Hold fast to dreams

For if dreams die

Life is a broken-winged bird

That cannot fly.

Hold fast to dreams

For when dreams go

Life is a barren field

Frozen with snow.

In another forum, I was given two other suggestions, which I thought I'd throw out there as well, for your thoughts.

I carry your heart with me (e.e. cummings)*

i carry your heart with me(i carry it in
my heart)i am never without it(anywhere
i go you go,my dear; and whatever is done
by only me is your doing,my darling)
i fear
no fate(for you are my fate,my sweet)i want
no world(for beautiful you are my world,my true)
and it's you are whatever a moon has always meant and
whatever a sun will always sing is you

here is the deepest secret nobody knows
(here is the root of the root and the bud of the bud
and the sky of the sky of a tree called life;which grows
higher than the soul can hope or mind can hide)
and this is the wonder that's keeping the stars apart

i carry your heart(i carry it in my heart)

Note: not entirely sure on the original/correct format, although this was lifted from a fairly reliable .edu website

And someone else suggested a poem from Khalil Gibran from "the Prophet" (he adds that I could probably find a better translation).

And a woman who held a newborn babe against her bosom said,
- Speak to us of children!

And he said:
They are the sons and daughters of Life's longing for itself.
They come through you but not from you,
And though they are with you yet they belong not to you.
You may give them your love but not your thoughts,
For they have their own thoughts.
You may house their bodies but not their souls,
For their souls dwell in the house of tomorrow,
which you cannot visit, not even in your dreams.
You may strive to be like them,
but seek not to make them like you.
For life goes not backward nor tarries with yesterday.

You are the bows from which your children as living arrows are sent forth.
The archer sees the mark upon the path of the infinite,
and He bends you with His might that His arrows may go swift and far.
Let your bending in the Archer's hand be for gladness;
For even as He loves the arrow that flies,
so He loves also the bow that is stable.

Friday, January 2, 2009

The penultimate semester

It feels like this is my first night off since the start of Fall semester! Since turning in my final papers, I finished all of my student grades and then faced the barrage of familial and holiday obligations. My dear brother came to stay with us for a few days, with his wife and their one year-old daughter. As much as I love them, I think they stayed a day too long, and we all caught the little one's cold. Tonight I'm recovering--feeling much better, I might add, after two days down--and trying to ignore the little voice telling me to work on my syllabus for next semester's comp 2 course. I'll get there. First, a small recap of this last semester...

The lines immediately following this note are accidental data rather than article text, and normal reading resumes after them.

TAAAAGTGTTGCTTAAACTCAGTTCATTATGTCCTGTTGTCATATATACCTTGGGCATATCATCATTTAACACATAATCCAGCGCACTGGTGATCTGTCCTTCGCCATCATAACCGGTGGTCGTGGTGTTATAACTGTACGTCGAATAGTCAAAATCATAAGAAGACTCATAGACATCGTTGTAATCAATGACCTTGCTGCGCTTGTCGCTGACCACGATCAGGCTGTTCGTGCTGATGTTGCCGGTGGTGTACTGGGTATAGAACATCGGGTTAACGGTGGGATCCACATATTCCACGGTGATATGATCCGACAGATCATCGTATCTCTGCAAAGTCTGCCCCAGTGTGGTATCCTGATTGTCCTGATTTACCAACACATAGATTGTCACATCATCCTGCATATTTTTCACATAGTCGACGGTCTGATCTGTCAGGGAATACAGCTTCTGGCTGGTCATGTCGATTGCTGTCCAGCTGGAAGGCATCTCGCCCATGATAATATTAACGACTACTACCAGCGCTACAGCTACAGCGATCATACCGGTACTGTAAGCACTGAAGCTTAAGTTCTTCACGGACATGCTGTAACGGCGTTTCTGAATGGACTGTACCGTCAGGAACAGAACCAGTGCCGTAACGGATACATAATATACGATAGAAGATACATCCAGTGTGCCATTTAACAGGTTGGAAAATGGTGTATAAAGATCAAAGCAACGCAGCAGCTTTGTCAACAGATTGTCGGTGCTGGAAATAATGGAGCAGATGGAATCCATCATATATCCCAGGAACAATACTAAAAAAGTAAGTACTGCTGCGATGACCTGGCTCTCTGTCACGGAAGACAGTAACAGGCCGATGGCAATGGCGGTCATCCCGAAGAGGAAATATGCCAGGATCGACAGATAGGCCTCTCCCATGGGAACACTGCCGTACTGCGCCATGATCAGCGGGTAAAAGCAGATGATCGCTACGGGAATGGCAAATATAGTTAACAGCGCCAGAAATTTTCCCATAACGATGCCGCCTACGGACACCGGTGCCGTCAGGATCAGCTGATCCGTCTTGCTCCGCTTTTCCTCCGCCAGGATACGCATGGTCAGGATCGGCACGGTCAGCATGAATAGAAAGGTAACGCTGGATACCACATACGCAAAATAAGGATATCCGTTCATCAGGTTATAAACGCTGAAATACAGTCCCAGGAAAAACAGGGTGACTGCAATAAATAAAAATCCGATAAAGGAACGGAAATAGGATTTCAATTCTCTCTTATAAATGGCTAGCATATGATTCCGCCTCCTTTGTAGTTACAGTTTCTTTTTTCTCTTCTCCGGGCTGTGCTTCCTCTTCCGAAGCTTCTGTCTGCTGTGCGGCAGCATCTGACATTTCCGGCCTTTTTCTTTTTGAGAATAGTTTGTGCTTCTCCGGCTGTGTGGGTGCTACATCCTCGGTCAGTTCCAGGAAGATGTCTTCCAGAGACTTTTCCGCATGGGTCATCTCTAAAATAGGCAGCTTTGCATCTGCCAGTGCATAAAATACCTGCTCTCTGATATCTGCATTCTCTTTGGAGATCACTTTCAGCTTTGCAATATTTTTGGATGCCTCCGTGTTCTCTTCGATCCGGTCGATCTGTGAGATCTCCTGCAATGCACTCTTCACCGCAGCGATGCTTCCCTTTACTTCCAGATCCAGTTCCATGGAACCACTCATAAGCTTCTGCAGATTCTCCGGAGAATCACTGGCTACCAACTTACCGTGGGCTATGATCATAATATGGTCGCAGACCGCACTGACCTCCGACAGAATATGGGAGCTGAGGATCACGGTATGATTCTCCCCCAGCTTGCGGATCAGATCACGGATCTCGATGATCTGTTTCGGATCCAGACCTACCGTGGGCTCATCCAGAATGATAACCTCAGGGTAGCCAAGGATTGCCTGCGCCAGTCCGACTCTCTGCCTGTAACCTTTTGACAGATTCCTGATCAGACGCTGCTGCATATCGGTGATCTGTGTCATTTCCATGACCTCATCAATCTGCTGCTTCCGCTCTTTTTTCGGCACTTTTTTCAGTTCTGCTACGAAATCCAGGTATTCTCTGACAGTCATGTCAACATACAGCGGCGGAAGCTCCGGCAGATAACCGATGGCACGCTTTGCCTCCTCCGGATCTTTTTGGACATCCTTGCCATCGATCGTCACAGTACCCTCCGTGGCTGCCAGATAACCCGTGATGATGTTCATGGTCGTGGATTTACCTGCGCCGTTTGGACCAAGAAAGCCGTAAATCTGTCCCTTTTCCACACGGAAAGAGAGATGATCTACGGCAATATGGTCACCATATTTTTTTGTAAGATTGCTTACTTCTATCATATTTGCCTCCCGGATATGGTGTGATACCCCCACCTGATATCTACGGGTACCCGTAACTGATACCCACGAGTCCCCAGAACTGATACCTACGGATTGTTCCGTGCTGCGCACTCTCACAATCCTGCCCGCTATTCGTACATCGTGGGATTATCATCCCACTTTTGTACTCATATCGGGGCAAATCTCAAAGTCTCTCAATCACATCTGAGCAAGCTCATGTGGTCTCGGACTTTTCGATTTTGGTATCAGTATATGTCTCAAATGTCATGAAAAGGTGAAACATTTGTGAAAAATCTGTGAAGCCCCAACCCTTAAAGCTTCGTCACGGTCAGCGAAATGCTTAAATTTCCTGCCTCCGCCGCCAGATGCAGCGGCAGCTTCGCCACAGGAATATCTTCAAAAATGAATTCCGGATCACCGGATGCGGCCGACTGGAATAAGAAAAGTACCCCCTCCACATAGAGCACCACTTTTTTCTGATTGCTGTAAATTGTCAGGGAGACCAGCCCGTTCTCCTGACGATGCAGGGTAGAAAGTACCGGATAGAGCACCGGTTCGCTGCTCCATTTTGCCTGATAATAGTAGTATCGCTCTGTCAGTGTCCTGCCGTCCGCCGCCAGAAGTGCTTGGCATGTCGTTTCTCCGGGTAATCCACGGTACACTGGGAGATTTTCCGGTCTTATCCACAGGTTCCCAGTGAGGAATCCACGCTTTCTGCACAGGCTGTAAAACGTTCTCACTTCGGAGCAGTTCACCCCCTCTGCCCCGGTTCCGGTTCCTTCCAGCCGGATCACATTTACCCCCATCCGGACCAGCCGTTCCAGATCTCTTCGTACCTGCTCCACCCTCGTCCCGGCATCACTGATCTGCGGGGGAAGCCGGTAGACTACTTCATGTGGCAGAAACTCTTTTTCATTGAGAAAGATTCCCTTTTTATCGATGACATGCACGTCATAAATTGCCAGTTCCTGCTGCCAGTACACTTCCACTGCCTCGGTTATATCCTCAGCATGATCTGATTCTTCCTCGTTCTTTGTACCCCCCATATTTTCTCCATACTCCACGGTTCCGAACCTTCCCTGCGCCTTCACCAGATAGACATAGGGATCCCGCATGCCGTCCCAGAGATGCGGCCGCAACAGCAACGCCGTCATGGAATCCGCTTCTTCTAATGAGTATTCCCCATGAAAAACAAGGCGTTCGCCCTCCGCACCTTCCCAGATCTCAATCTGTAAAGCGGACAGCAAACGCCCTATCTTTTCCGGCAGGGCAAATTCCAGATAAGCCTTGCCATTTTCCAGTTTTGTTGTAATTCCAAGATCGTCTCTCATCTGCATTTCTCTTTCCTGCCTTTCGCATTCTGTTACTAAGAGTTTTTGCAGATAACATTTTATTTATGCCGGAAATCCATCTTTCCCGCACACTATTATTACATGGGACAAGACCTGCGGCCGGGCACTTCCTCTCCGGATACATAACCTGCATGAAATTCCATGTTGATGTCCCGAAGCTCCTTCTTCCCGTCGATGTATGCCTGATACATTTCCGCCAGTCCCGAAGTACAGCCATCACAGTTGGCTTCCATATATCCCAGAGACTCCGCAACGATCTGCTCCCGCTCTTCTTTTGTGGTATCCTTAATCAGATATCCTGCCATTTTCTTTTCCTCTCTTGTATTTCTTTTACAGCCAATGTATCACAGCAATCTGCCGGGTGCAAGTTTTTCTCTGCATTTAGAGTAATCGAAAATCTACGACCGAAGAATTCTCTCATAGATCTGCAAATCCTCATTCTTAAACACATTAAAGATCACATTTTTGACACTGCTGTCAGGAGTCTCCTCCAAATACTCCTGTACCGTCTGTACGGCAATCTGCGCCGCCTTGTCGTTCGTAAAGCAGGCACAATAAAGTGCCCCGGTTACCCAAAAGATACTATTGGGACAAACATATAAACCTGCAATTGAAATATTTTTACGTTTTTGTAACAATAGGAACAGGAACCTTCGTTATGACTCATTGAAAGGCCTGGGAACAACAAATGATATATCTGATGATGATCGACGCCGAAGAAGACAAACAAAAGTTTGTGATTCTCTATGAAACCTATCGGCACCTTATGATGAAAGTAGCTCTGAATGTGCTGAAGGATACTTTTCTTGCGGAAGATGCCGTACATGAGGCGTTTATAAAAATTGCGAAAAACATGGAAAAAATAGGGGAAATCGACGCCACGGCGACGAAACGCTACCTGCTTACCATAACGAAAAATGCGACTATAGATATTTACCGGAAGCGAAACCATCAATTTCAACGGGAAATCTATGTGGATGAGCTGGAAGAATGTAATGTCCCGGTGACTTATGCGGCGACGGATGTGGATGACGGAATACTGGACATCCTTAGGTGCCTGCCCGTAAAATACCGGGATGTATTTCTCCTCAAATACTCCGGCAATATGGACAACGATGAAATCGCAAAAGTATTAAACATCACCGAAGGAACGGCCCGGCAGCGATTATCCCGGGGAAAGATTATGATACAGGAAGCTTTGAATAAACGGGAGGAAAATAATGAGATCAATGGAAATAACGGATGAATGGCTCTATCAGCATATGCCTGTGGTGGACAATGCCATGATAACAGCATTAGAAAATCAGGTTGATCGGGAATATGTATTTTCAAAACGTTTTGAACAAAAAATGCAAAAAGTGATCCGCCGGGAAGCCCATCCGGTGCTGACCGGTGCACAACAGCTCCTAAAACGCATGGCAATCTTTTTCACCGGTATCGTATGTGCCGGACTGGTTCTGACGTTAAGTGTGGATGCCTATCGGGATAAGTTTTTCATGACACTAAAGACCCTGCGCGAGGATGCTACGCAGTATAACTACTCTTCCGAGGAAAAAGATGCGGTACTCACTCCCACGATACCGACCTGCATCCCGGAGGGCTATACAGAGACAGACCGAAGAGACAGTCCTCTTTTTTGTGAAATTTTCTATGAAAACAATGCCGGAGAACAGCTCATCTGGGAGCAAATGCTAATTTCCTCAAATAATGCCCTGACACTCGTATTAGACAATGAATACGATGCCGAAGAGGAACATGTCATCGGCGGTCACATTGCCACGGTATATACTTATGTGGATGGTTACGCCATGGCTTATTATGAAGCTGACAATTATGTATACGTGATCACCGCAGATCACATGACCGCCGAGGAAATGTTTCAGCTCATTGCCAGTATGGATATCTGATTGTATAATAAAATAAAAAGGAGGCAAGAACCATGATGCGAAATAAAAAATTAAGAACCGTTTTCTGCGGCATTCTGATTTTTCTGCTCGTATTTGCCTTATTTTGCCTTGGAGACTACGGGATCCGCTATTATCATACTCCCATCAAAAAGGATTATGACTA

I had a lot of expectations, and not all of them were met. While my final papers left much to be desired, I knew where my weak points were before they were pointed out to me, and had some strengths brought to my attention that I had been unaware of. Looking back, it seems that I stepped into a different type of paper writing experience--it was lower quality but a different felt rather like the training wheels came off and so, while the ride was rocky I came out of it feeling more empowered, with a vision, albeit a blurry one, of where I needed to go.

Teaching was a double challenge--as in, I taught two courses in addition to my own. Sometimes I feared that this caused my students to get the short end of the stick; on the other hand, teaching while I was a bit unhinged from stress might have been an improvement. Four of my first semester students to enroll in my class this coming semester (out of 20 students, that's a decent percentage!), and two of my comp 2 students have asked me to continue working with them on their final papers next semester. I was hoping that my students would emerge, unscathed, and it appears that some of them were even slightly inspired!

My understanding of graduate school has changed with the completion of each semester. The trend is that as I gain more knowledge, the more of a neophyte I become. Nearing completion of my Master's degree, I don't feel any smarter, despite having read thousands of pages of literature and its accompanying criticism; despite having passed a test that says I'm an officially proficient grad student. I have learned a great deal about literature (not to mention about the capacity of myself, and my marriage)and yet I certainly don't feel that I'm a "Master" of any sort. I feel that there's a lot more of this ahead of me. Despite misgivings, and a disarming fear that I will not be able to find a job in my chosen profession, I am unable to find peace in any other option.